Top 3 Metrics to Measure Customer Service Quality

Micky Deming
Top 3 Metrics to Measure Customer Service Quality


As time goes on, it seems as though there are more and more numbers to track for businesses. Customer acquisition cost, churn, and lifetime value are examples of the most used data today. 

Key performance indicators (KPIs) and other metrics are helpful too. That said, tracking too much is a waste of time. Either you won’t have the ability to make meaningful improvements, or your team won’t know which metric is the most important.

It’s never a waste of time to understand how happy your customers are, and this article covers how to measure customer satisfaction. 

We’ll cover:

  • Benefits of measuring customer service
  • 3 metrics to measure customer satisfaction
  • Taking action on the data

Benefits of Measuring Customer Service

Identify Issues in Both Process and Products

One of the biggest benefits of tracking certain customer service metrics is that they highlight areas in need of improvement. Even if customers are generally satisfied, issues arise from time to time. And if your customers aren’t satisfied — all the more reason to listen to them!

The data speaks loudly, if you’re listening

One simple way to identify issues is reading the survey questions you implement. Look for things like:

  • Consistent issues with individual staff members
  • Long wait times to talk with a rep (either on a call or chat)
  • Complaints about the product or deliverables

Another use for customer service tools is to find out why certain numbers aren’t where they should be. 

Let’s say the close rate is too low: Not as many people are buying as you think should. For this situation, employ a customer service survey asking about the buying process. Ask how easy or difficult it was for new customers to buy (rating it from 0-10).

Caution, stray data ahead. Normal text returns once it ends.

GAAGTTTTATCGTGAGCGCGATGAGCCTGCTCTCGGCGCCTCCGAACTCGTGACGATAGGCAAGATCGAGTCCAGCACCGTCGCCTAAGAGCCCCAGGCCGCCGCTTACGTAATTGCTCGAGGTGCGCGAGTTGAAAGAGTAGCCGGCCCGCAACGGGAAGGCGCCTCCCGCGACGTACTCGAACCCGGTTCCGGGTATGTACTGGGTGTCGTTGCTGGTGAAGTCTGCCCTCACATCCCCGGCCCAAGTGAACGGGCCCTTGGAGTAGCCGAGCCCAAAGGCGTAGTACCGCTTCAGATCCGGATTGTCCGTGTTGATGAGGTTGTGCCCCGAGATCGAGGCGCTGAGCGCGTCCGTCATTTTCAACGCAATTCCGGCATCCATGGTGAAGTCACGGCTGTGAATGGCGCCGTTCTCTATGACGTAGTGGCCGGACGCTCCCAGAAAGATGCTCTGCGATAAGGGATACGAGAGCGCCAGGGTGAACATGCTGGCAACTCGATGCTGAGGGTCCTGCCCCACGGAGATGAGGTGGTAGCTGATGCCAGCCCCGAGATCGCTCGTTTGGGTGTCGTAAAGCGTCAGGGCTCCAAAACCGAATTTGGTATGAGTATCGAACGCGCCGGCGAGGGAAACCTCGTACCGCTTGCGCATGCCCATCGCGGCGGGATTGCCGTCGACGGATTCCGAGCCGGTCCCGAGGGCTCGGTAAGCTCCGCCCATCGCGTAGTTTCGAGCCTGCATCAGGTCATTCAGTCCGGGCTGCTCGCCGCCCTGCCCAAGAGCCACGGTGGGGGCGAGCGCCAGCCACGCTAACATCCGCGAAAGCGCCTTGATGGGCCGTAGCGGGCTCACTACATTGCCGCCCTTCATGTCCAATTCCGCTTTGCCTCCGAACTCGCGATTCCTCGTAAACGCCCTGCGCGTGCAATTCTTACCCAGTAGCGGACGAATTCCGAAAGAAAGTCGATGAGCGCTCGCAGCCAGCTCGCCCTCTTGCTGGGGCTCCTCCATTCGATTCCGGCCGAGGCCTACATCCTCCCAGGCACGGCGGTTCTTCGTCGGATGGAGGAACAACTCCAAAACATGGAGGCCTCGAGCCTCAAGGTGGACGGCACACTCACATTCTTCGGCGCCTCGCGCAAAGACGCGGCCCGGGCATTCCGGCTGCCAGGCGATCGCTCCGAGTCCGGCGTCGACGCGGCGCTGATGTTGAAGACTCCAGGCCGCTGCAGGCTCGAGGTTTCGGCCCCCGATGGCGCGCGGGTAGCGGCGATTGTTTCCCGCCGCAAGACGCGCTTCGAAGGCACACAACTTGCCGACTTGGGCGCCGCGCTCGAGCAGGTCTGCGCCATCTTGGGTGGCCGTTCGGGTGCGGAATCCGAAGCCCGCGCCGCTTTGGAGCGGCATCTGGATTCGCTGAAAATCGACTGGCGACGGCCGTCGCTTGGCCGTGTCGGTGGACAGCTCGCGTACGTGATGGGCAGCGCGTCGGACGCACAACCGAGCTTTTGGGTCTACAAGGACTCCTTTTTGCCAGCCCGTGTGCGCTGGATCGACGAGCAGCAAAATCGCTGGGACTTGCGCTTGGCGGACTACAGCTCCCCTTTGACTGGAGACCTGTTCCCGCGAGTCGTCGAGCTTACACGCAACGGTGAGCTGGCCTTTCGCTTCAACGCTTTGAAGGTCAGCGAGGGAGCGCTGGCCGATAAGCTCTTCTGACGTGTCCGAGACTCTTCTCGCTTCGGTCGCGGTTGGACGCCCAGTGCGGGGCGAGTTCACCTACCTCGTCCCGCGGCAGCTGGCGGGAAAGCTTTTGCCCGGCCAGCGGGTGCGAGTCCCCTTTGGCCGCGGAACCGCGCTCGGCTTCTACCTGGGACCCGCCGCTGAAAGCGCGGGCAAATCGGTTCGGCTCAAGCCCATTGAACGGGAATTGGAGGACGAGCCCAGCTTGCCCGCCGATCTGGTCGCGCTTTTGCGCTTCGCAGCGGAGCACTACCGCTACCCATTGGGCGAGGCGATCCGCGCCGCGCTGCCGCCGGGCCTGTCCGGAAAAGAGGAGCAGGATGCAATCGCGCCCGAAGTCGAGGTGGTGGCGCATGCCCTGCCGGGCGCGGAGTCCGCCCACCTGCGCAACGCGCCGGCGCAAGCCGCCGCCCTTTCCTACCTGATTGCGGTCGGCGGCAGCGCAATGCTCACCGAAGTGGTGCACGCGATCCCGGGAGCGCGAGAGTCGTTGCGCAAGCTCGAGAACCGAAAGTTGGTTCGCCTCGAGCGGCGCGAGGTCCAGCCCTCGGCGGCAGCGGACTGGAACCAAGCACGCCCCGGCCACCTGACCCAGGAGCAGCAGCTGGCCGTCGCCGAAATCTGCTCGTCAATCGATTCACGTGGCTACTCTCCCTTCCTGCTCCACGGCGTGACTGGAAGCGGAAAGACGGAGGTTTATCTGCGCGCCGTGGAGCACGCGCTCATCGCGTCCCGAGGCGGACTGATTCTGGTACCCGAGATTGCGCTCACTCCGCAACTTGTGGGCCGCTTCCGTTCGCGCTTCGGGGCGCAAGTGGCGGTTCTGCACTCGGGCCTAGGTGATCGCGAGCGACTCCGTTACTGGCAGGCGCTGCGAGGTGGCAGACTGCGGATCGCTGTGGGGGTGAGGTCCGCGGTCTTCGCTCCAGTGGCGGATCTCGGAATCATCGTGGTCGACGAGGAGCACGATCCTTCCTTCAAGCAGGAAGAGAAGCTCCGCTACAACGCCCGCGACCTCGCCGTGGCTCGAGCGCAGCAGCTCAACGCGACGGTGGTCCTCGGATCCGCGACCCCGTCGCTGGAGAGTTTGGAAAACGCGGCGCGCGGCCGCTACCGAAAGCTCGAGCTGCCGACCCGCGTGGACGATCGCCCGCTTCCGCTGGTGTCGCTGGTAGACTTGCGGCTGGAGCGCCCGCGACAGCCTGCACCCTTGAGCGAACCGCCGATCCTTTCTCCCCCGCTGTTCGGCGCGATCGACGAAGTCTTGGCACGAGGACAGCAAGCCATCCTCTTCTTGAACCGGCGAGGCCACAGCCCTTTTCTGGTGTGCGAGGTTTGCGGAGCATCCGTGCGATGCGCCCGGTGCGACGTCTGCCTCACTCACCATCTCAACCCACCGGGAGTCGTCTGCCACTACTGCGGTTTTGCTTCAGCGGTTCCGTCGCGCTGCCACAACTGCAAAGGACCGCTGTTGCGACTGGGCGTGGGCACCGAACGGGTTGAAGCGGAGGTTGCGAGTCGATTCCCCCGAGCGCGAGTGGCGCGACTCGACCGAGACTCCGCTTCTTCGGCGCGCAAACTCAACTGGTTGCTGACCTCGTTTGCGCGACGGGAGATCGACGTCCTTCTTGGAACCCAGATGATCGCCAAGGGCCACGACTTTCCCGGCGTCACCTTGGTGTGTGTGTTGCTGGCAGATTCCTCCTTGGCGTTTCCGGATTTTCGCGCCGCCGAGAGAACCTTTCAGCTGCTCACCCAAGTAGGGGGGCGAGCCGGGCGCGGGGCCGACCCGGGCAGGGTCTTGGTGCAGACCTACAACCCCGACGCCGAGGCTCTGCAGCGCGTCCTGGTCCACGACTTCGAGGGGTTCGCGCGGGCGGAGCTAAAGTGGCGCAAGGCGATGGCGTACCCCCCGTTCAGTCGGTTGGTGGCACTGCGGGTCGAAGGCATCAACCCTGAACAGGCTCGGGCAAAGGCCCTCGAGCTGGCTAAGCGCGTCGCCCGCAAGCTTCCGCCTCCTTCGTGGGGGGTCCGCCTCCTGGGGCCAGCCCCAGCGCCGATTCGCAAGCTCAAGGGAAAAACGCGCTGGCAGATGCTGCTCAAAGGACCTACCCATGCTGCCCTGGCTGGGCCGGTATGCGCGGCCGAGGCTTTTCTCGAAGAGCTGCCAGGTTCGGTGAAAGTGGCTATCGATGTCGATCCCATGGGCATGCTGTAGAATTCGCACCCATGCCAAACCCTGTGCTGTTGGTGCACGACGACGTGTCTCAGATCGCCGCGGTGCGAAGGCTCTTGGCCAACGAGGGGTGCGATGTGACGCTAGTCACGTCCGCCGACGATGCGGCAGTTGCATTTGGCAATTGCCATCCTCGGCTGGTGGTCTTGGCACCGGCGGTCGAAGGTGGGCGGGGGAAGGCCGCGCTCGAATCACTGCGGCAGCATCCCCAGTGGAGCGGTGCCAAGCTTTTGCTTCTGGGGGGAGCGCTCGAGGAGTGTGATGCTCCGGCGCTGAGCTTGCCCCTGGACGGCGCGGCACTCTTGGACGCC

Next Step Tip: For customers who have the same common issues, reach out to them personally. Send them an email or even get on the phone. The ability to ask follow up questions will give you so much more information to use and show the affected customers you care, improving your retention.

Improve Referral and Customer Promotion

Referrals are crucial for so many businesses. The Net Promoter Score is a metric tracked to show how likely a customer is to promote your brand or company. If this score is too low, it shows you need a revamp or tweak to your referral programs. Or perhaps there isn’t enough post-sale communication with buyers.

If your current clients aren’t likely to recommend you, they won’t keep buying from you, either.

Reduce Churn or Increase Repeat Customers

Churn is a figure, used by businesses with a recurring “month-to-month” revenue model. High churn means that a lot of buyers are leaving each month. Low repeat customer numbers show the same issue customers aren’t sticking with you for the long haul.

Maybe the product or deliverables aren’t living up to expectations. This is either an issue with the product or how you communicate expectations when customers buy.

Finding out where these weaknesses are comes down to measuring customer service quality.

3 Metrics for Measuring Customer Service/Satisfaction

1. Customer Satisfaction Score (CSAT)

The CSAT score is one of the oldest and most trusted metrics to gauge customer sentiment. Essentially, it’s a question asked alone or as part of a larger customer survey, and the CSAT is modular, depending on your needs.

Here are a few examples of what the question may look like:

How satisfied are you with your recent purchase?

  • Very Satisfied
  • Satisfied
  • Somewhat Satisfied